one friend who makes her laugh and one who

lets her cry…

A woman should have…

a good piece of furniture not perviously owned by anyone

else in her family…

A woman should have…

eight matching plates, wine glasses with stems, and a

recipe for a meal that will make her guests feel honored…

A woman should have…

a feeling of control over her destiny

 

Every woman should know…

how to fall in love without losing herself…

Every woman should know…

how to quit a job,

break up with a lover,

and confront a friend without ruining the friendship…

Every woman should know…

when to try harder and when to walk away…

Every woman should know…

that she can’t change the length of her calves,

the width of her hips or the nature of her parents..

Every woman should know…

that her childhood may not have been perfect – but it’s over…

Every woman should know…

what she would and wouldn’t do for love or more…

Every woman should know…

how to live alone – even if she doesn’t like it…

Every woman should know…

whom she can trust,

whom she can’t,

and why she shouldn’t

take it personally…

Every woman should know…

where to go –

be it her best friend‘s kitchen table,

or a charming inn in the woods,

when her soul needs soothing…

Every woman should know..

what she can and can’t accomplish in a day,

a month, and a year.

–Pamela Redmond Satran

Mornings With Joanne

The weather was accommodating while Joanne was here – it rained without interruption.  As a result, we spent Tuesday inside – no distractions (but for the Sirs, who are very capable of disrupting anything for attention), no interruptions.  Although Jo and I see each other once or twice a year, we began our conversation wherever we left it last.  Given that this thread was picked up after forty-plus years of silence, it’s nothing short of amazing.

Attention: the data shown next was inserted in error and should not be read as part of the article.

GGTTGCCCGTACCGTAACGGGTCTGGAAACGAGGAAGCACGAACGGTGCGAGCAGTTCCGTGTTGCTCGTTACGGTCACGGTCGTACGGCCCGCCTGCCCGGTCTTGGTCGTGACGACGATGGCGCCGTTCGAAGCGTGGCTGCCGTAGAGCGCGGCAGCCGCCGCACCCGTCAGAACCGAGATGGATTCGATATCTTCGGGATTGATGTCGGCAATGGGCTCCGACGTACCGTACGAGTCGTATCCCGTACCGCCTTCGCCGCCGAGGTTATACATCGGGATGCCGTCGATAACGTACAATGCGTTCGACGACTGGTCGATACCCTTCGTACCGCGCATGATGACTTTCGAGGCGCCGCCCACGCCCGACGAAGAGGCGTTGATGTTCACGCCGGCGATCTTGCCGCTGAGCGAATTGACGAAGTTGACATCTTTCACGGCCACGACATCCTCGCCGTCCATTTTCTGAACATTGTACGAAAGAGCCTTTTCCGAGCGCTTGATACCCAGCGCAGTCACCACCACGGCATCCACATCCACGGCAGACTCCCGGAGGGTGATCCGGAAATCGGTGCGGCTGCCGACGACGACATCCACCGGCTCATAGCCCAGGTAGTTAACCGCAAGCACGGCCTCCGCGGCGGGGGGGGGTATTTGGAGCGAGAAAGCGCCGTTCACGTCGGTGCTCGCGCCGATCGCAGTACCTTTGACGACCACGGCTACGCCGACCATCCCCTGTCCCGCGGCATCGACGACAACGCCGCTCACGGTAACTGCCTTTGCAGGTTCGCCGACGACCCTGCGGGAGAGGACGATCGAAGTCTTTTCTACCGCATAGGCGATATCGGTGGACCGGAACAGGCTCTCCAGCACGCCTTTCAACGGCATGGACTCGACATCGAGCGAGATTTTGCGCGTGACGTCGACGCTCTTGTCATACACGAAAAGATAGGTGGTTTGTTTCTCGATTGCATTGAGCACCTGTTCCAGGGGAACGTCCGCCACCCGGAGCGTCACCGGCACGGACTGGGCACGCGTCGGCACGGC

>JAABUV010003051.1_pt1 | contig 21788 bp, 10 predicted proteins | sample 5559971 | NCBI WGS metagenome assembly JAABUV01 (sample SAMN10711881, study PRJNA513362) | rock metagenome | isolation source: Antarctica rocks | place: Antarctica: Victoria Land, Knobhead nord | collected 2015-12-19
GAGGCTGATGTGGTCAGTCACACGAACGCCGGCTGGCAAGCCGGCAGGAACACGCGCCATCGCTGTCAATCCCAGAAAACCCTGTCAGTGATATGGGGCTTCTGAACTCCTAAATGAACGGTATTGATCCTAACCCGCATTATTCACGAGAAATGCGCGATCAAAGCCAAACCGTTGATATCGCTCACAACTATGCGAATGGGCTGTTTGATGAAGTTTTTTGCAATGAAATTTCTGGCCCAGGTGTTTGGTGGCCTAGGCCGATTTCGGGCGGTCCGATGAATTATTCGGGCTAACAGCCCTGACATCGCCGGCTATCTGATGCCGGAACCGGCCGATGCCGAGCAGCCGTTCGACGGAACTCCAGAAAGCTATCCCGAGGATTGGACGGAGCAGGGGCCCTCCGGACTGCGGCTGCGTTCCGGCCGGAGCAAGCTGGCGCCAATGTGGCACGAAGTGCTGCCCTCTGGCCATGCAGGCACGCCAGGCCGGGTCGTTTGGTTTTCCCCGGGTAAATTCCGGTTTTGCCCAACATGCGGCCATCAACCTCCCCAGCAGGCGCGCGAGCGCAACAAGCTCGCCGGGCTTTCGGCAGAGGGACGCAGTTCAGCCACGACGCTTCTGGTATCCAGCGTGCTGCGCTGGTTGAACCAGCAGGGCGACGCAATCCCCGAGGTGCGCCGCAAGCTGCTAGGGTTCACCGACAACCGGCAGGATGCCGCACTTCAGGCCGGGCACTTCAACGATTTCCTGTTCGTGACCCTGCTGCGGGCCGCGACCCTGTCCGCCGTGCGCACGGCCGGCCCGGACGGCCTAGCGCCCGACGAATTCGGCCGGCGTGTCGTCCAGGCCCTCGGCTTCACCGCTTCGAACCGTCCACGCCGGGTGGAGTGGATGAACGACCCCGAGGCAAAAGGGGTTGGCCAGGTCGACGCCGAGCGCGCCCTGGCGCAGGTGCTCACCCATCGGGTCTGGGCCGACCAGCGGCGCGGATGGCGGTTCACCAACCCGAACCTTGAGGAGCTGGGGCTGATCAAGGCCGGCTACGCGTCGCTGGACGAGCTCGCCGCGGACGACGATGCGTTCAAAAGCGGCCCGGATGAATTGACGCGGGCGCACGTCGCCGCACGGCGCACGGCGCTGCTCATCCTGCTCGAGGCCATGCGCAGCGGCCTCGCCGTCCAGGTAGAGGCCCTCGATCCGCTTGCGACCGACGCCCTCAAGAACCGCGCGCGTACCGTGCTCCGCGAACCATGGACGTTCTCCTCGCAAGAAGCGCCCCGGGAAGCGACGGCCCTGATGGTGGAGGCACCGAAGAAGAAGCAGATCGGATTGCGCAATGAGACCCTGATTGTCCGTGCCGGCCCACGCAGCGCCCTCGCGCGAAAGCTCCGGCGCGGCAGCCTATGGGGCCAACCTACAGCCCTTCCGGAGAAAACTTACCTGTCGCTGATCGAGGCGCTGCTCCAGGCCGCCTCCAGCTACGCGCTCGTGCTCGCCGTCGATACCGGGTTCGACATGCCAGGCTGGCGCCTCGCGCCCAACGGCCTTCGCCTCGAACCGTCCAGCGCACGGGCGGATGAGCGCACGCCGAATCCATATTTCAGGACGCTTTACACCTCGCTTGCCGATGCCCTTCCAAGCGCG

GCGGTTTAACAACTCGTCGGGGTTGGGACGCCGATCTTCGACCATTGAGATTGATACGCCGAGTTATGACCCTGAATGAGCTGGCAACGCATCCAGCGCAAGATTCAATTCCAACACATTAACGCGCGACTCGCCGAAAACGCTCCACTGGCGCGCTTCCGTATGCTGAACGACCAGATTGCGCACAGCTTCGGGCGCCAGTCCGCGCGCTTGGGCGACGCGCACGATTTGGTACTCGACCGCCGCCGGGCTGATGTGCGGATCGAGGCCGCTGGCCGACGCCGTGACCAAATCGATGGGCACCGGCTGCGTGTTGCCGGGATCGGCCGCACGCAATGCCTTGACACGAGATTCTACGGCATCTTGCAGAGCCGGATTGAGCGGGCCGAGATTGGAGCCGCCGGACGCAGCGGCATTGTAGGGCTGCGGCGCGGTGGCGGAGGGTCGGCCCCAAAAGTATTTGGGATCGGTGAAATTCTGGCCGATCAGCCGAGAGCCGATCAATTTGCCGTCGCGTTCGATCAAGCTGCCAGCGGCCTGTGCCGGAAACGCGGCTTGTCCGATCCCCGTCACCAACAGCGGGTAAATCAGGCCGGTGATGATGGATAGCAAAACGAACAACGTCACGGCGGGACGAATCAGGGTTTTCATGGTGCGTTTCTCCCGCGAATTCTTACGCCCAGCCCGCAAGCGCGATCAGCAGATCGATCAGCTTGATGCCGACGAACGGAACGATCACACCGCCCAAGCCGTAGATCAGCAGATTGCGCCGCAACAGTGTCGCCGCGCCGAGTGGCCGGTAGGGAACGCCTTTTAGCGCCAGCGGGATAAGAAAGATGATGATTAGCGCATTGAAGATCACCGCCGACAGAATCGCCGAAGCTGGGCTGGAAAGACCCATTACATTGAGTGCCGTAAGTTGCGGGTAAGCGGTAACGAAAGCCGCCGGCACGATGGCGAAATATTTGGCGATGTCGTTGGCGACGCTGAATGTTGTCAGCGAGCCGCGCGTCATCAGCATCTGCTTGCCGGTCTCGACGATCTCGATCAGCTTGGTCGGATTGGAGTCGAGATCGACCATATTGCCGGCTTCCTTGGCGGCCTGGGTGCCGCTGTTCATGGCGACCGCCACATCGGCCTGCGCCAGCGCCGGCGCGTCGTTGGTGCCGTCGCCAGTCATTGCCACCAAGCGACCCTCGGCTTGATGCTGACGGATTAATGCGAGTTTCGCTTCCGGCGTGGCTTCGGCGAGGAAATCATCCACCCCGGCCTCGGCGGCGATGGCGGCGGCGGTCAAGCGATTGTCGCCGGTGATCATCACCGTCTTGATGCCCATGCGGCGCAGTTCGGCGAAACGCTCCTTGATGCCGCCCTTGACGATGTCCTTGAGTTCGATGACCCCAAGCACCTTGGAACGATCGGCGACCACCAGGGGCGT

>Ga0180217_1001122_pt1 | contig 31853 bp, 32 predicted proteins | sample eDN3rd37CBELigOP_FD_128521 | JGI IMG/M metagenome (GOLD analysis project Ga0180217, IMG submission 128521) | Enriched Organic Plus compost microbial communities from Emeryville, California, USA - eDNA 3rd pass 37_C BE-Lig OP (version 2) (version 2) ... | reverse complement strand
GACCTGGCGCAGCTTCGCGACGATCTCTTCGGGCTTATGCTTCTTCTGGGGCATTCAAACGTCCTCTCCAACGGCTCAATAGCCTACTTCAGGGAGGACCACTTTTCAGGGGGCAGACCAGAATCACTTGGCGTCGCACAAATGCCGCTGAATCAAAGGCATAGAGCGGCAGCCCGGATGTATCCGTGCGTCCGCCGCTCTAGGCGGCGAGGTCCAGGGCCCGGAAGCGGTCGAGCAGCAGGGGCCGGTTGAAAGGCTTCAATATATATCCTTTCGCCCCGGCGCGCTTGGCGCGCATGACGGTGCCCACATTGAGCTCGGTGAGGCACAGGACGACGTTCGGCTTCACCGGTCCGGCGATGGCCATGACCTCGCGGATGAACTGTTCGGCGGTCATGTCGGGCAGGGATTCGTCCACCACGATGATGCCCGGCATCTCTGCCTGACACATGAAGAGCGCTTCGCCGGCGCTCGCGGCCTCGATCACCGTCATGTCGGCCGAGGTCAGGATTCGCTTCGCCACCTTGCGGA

I can spot her anywhere – it’s her smile or her eyes moving from one point to another scouring the area around her to ensure its familiarity.  Or perhaps it is the intimate awareness that comes from understanding another soul so well that it can call you silently.  Alan said she has a ‘beautiful spirit’, a description that she wears far better than her too-loose jeans.

This year has been a test for which no one really prepared.  Hurricane Sandy hit her neighborhood almost as hard as it hit her husband’s business.  The intricacies of bureaucracies responsible for remediation challenged nerves already too frayed.  Rebuilding is expensive, exacting payment from one’s wallet and one’s sense of well-being.  She and Ben are well on their way, though anxiety chooses to linger and makes sure that its presence is never forgotten.  Jo reminds me of a kite – always has.  She flies and dips with the rhythm of the wind, making glorious loops and circles, dipping down precipitously and grandly, only to catch a gust of air to lift her up with easy gracefulness.  There is something about the sun and the breeze and Jo in flight – it’s a visual that never fails to delight.

Yet life teaches you that sometimes you have to be grounded.  You have to move forward in the far less appealing, plebian way of placing one weighted shoe in front of the next.  There is the need to be present when present is the very last thing one wants to be.  The relentless reminder that we are needed on this walking path.  There is no flight, no game of tag with the wind.  It is perhaps harder for those who revel in the movement of the air, those who are defined by their limitless potential for love, ideology, hope and a dash of resistant innocence.  I can see the little girl within, arms folded defiantly, her chin raised and her bangs almost shaking with the affront of being grounded.  And because I love her, I want for her to always feel the indescribable freedom of dancing in the air.  And because I love her, I suggest that there is beauty to be found on the footpath.

And just as she alit on Monday, she was off again on Wednesday morning to warmer climes.  But as is Joanne’s way, she left the essence of that spirit here.  Sitting in the kitchen on this early Saturday morning, drinking some coffee and regaling me with her tales from the sky…